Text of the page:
Does alcohol kill brain cells?

09 May 2010

Question

My friend and I were having a discussion the other night and we wondered if there’s any truth in that common statement that alcohol causes brain cell death what the measurable effect is. Her partner also said that spicy food also kills brain cells, we wonder if there is any truth in that at all. We thought you guys would be the best people to ask!

Answer

Chris - I can deal with the spicy one straight away because in fact, that's a myth and there's evidence that people who eat a lot of spicy food have lower rates of Alzheimer's disease than people who don't eat spicy food. This is because turmeric, the orange stuff which, when you get a bit drunk in the curry house and spill your curry down your shirt (which is always white for some reason when this happens), is the stuff that stains. Turmeric has actually got anti-inflammatory and anti-oxidant qualities. It seems to cut down the production in the brain of a chemical called beta amyloid and beta amyloid is the stuff that makes Alzheimer's disease happen. It builds up and forms plaques in the brain that damage nerve cells. So if you eat lots of turmeric, it seems to reduce the risk of that happening. So spicy food is good for your brain. That's that one done. Booze - booze is more difficult. The evidence is, if you were to incubate nerve cells in a solution of alcohol, they would die. So alcohol is a toxin. Thankfully, the body is really well set up to deal with it metabolically. The liver handles alcohol extremely well and only a tiny proportion of the alcohol we drink actually gets into circulation because the liver sees all of the blood that comes from the digestive tract before it goes anywhere near the rest of your body, and the liver therefore deals with the booze before it goes systemically around your body and into your brain. But a small amount of alcohol does go into the brain and when it gets there, the reason it makes us behave the way it does - and we all know what the effects are - at least in modest doses, is that alcohol increases the activity of one of the brain's inhibitory nerve transmitter chemicals. This is called GABA. This damps down the activity of nerve cells. So unlike certain drugs like ecstasy which can in fact make nerve cells more active and damage them, alcohol damps down the activity of nerve cells and therefore it makes them less vulnerable to damage. Jennifer - So they might live longer?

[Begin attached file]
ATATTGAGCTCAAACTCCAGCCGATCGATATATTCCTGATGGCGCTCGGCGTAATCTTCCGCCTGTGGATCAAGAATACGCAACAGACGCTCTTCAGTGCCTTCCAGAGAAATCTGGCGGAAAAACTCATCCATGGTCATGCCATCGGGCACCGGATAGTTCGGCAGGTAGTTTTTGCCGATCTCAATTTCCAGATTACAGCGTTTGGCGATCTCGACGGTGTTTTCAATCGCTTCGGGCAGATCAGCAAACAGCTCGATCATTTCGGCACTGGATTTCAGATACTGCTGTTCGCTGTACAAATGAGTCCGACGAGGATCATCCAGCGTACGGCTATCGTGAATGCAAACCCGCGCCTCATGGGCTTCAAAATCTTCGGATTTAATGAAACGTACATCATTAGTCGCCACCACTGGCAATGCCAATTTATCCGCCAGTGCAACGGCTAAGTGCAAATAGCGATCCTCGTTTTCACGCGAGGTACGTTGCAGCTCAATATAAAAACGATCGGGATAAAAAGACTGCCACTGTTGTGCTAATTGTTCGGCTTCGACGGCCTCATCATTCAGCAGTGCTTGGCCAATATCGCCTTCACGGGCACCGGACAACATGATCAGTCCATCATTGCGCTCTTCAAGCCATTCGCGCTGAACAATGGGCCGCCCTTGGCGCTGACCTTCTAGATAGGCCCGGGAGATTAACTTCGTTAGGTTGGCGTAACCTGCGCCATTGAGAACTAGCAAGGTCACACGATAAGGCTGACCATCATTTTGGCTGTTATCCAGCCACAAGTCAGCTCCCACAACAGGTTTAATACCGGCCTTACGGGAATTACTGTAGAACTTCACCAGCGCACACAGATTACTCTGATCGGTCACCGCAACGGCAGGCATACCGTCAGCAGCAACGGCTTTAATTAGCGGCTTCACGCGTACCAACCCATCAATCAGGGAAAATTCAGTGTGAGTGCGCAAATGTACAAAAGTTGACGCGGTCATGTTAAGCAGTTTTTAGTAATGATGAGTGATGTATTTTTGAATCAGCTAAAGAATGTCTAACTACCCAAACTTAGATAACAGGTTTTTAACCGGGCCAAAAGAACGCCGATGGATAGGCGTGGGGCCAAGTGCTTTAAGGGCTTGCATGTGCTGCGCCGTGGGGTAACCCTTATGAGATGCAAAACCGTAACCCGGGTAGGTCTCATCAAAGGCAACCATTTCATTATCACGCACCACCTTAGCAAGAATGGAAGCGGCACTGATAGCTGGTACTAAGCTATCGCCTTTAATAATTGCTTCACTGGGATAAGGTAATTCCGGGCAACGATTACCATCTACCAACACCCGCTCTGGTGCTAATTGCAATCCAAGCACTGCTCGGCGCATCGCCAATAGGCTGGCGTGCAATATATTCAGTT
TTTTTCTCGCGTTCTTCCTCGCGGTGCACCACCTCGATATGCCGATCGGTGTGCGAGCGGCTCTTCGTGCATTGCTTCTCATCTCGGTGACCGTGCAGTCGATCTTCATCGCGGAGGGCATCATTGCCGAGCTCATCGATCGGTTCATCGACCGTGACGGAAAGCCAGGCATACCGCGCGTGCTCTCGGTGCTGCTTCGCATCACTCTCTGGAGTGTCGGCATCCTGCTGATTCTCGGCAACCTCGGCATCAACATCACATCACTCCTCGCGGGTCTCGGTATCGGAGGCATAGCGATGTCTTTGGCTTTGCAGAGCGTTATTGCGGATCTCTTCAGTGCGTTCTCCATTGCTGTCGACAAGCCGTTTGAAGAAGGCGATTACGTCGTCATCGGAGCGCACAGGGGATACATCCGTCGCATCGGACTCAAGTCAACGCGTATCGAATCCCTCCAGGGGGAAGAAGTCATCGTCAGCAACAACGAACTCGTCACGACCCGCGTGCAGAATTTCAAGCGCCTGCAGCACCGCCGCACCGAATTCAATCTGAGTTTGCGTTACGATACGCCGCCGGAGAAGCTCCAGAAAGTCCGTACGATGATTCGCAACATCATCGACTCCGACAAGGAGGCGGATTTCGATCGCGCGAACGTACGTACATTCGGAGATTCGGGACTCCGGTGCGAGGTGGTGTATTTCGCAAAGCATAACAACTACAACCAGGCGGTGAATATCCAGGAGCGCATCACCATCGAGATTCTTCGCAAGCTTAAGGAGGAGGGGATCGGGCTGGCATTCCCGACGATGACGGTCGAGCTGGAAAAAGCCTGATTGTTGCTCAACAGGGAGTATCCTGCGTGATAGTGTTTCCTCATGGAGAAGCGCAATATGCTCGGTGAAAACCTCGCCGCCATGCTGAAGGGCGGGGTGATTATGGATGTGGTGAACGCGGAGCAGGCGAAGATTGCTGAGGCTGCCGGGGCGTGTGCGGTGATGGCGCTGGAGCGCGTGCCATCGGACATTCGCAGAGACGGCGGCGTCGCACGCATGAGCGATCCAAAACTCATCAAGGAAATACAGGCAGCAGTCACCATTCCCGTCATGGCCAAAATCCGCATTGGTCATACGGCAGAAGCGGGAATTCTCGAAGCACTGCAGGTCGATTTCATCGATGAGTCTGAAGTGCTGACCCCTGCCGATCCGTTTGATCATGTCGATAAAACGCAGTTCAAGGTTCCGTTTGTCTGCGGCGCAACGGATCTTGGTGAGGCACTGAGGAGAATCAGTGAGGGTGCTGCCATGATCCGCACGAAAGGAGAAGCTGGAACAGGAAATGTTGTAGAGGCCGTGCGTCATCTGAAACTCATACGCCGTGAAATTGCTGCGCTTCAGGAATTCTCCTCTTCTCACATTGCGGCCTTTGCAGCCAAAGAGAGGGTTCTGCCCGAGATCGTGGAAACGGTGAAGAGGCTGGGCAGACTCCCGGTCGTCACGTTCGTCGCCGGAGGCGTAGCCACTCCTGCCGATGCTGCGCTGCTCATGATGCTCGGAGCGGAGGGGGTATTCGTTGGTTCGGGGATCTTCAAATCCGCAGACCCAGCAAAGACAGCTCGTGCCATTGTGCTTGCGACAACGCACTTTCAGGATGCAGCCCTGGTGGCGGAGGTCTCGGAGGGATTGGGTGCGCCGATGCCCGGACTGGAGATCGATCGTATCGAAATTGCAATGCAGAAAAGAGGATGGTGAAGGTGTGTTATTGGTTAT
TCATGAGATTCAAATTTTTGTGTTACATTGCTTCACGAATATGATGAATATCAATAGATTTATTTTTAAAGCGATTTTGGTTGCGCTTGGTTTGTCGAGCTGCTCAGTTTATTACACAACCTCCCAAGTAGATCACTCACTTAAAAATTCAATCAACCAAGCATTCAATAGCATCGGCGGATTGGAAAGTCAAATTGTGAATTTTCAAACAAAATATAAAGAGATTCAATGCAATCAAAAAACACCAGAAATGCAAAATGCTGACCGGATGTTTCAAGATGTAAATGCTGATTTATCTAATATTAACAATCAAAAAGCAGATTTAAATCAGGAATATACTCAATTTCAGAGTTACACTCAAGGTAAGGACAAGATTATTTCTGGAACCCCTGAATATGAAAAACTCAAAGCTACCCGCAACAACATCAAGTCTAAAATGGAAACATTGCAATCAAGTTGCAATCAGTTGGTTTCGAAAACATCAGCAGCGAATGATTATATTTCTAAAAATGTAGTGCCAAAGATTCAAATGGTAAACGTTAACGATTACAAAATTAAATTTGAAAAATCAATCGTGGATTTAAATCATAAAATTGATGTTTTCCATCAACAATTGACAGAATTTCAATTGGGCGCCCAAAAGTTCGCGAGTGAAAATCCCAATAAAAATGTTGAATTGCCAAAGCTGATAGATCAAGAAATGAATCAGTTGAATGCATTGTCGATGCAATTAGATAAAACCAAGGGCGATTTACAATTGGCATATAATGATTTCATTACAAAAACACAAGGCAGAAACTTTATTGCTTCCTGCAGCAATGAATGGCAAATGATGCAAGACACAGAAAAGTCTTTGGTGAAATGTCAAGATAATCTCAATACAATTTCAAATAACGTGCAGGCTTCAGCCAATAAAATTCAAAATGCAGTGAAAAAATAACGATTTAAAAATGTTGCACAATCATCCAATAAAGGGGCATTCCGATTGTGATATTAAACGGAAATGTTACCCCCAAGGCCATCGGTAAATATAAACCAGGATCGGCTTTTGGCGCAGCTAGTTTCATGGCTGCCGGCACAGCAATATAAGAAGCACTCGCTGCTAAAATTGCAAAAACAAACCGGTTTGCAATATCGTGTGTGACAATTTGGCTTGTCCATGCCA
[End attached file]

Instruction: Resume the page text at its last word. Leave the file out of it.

Chris - Well, they may do. The evidence is, small doses of alcohol probably don't harm neurons and the body's pretty well set up to cope with it anyway. If you look at people who have spent their whole life drinking modest amounts of alcohol, there's evidence that actually their intellect may be preserved better than teetotalers. That's not saying, now, prescribe yourself daily alcohol intake to live a long time and have good brain function into old age. That's not what we're saying. But what we are saying is that epidemiologically, if you look at populations, the evidence is that it doesn't do any harm. There's no evidence for significant harm in those people. If you also look at people who are chronic alcoholics, unless they get a condition called Wernicke-Korsakoff's psychosis - which is where they run out of a vitamin called B1 (thiamine) which is very destructive to nerve cells - they don't actually have huge damage to the nervous system unless they are very, very, very heavy drinkers for a very long time. So therefore, the evidence is that alcohol is probably okay in modest doses and most of the injuries and most of the damage to the brain happens when people get drunk and fall over and hit their head, or get into fights. That's actually the reason why head injuries happen with alcohol and why brain damage probably occurs.

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